• Like 4

Share this post


Link to post
Share on other sites
Michael Rielly

I was interviewed on the radio yesterday and the topic of "Bad Santas" came up.

I'm sorry, but some people should just not be Santa. Yes, I get that this is just a job for some people, but if you don't want to be there or can't portray Santa Claus properly, then get another job. There are lots of part time jobs out there. Growing or putting on a beard should not be the only qualification to portray Santa Claus. Sorry.

I hear all the time from photographers and other people who have hired me that last Santa they hired (or sat with) was grumpy or didn't smile or didn't talk or smelled funny.

  • Like 6

Share this post


Link to post
Share on other sites
Michael Rielly
3 minutes ago, Nick Hudson said:

I'm going to say this, the fact of this is just because you look like Santa doesn't mean you can be can be Santa. The fact that you can make money with the white beard doesn't make you a Santa and the fact of it is it doesn't make you that much money. Learn what it takes learn what you need to do and if you don't like it stay away from it. If you're not willing to learn and you think you can just be sad to be going out there and sitting in a chair not smismile, not being child-friendly, not doing what it takes to do a proper job stay away! I had photographer asked me to come down over 90 miles to be her Santa because she can't find anybody this child-friendly like me. It isn't hard to smile and act like you like a child maybe it is I don't understand it. Have we come to a time we're saying is you're just doing it for the money and nothing else for the most part. I understand doing it for the money but if you the money do professional and do what you're supposed to do.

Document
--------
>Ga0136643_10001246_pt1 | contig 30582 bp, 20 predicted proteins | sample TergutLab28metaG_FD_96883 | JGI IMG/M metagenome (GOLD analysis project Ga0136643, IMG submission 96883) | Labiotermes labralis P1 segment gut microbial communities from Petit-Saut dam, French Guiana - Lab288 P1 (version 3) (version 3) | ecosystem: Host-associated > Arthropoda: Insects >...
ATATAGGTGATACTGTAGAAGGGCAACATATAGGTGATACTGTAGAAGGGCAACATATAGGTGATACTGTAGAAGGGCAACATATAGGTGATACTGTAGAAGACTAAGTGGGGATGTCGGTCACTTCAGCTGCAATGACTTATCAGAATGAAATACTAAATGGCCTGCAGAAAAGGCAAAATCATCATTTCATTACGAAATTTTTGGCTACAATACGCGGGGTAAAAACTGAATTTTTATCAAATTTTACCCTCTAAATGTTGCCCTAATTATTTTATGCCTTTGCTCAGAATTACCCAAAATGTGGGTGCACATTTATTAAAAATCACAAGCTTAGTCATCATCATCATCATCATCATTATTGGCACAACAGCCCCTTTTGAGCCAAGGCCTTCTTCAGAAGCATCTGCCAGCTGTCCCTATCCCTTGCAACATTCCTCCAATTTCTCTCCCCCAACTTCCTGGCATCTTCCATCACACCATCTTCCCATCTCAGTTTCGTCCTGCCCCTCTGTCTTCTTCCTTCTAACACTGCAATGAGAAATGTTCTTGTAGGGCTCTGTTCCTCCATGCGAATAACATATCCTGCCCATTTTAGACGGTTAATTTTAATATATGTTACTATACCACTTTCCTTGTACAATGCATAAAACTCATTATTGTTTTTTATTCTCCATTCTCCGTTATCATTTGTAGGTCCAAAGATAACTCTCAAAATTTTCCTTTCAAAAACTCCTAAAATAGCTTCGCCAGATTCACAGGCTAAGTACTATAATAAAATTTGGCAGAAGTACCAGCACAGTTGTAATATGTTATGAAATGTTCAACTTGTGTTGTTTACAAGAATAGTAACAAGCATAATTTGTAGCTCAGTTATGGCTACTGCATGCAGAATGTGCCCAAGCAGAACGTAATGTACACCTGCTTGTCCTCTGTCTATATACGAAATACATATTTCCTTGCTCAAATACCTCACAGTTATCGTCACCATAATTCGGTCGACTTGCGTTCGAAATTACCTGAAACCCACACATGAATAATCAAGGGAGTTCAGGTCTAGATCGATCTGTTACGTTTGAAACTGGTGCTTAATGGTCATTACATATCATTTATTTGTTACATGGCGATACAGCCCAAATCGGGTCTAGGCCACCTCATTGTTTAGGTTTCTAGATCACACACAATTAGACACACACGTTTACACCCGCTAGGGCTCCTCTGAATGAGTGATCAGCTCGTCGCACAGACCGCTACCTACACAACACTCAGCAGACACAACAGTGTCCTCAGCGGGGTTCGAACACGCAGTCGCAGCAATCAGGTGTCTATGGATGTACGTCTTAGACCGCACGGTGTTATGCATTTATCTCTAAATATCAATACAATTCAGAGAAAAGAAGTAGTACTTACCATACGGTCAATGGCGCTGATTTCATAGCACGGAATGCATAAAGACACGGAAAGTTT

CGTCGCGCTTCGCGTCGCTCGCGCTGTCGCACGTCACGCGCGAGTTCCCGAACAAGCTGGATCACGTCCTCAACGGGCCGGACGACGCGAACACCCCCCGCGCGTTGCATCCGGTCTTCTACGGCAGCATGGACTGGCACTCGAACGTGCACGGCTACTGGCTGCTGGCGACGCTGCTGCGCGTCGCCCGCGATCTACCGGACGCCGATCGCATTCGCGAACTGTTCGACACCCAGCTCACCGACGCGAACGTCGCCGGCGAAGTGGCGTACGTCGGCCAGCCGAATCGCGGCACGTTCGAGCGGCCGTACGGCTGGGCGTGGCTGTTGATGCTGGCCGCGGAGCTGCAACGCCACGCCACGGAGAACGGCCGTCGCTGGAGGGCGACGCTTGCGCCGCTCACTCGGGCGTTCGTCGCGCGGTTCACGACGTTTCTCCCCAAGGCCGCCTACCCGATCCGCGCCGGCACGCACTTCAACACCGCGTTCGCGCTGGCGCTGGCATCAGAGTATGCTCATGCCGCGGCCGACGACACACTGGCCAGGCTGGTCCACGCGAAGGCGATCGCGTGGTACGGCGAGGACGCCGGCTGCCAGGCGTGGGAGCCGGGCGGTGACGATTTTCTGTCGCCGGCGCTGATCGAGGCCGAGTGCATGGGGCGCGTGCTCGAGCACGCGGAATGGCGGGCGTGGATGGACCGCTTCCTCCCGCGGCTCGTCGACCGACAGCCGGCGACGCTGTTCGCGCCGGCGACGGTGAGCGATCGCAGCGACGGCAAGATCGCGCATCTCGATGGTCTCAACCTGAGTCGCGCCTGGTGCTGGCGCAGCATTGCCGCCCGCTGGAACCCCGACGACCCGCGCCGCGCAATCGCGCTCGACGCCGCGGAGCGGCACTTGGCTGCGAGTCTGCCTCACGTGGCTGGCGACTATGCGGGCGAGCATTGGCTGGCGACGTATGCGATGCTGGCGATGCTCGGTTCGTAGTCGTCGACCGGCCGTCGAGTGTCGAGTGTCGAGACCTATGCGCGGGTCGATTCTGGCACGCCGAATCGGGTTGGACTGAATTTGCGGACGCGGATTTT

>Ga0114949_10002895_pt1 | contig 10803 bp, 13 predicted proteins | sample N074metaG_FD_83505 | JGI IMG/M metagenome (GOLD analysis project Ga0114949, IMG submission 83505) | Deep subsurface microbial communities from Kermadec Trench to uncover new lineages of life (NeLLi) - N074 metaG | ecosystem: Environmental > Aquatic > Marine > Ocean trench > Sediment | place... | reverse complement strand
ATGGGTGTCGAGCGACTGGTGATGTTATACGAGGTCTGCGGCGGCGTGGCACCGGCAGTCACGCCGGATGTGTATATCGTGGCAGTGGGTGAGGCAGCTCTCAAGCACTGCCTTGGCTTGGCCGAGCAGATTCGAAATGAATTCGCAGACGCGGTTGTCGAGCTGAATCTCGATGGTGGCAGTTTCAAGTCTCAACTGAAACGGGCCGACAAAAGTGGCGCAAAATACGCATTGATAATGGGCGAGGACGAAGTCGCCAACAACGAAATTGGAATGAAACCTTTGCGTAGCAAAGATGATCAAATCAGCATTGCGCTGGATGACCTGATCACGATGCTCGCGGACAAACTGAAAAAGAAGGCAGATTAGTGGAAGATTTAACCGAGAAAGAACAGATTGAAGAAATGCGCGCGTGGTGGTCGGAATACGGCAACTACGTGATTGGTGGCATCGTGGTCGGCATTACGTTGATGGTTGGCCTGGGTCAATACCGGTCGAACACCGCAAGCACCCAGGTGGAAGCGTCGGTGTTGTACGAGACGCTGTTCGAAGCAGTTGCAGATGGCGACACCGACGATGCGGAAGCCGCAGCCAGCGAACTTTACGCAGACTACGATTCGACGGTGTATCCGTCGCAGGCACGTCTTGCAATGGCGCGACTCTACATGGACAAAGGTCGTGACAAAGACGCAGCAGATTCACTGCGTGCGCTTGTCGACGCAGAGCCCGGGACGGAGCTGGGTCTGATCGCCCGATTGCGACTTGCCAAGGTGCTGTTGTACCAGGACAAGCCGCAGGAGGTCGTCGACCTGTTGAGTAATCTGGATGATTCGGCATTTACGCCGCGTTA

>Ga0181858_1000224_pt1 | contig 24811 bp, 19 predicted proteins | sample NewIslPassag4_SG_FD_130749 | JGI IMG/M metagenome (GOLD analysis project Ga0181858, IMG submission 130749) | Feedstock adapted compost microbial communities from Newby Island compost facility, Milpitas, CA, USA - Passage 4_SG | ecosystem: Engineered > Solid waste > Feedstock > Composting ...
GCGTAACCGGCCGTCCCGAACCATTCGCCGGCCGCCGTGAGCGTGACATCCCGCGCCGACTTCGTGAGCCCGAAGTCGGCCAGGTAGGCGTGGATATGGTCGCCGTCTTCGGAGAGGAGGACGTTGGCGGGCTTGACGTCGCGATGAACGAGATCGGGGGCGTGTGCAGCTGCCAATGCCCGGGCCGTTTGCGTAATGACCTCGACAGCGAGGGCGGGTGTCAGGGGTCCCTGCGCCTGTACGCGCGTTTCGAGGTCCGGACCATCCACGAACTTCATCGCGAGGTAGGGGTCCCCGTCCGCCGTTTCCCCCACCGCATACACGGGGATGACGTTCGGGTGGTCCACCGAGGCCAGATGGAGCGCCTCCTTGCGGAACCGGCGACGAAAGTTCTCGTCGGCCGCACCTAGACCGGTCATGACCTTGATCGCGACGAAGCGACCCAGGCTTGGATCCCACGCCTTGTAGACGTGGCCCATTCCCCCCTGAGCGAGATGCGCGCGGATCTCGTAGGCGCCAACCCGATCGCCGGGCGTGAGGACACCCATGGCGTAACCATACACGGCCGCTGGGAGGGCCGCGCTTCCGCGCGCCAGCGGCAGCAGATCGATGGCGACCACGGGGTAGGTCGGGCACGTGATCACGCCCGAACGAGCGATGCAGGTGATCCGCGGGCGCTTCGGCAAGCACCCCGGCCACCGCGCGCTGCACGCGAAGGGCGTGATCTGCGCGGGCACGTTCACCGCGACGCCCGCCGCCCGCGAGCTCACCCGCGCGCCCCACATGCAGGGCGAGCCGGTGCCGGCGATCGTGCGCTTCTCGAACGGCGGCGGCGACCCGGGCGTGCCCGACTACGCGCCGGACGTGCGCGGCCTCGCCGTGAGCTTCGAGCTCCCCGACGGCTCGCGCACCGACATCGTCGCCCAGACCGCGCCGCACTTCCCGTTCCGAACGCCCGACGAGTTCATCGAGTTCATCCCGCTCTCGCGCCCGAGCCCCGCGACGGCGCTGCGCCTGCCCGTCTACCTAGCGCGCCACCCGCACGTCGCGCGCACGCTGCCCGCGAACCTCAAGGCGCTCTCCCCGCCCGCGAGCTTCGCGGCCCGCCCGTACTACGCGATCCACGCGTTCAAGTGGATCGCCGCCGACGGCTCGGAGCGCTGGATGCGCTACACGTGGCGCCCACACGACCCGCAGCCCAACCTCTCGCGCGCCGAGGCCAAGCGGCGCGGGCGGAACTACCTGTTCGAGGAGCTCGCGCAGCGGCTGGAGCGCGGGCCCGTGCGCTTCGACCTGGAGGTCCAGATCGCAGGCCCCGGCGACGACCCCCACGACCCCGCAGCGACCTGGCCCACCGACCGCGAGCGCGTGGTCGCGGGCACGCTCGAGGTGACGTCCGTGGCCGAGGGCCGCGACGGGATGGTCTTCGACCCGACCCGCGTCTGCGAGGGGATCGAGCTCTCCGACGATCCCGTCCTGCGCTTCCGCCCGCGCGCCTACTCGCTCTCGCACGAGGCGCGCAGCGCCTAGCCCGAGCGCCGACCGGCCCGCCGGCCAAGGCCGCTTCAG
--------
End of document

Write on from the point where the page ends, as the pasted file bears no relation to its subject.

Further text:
Looks like we were writing and thinking the same thing at the same time.

  • Like 1

Share this post


Link to post
Share on other sites
Nick Hudson
7 minutes ago, Michael Rielly said:

I was interviewed on the radio yesterday and the topic of "Bad Santas" came up.

I'm sorry, but some people should just not be Santa. Yes, I get that this is just a job for some people, but if you don't want to be there or can't portray Santa Claus properly, then get another job. There are lots of part time jobs out there. Growing or putting on a beard should not be the only qualification to portray Santa Claus. Sorry.

I hear all the time from photographers and other people who have hired me that last Santa they hired (or sat with) was grumpy or didn't smile or didn't talk or smelled funny.

Looks like we are hearing the same thing to. This has been brought up more this year than I care to sky.

  • Like 1

Share this post


Link to post
Share on other sites
Glenn Johnson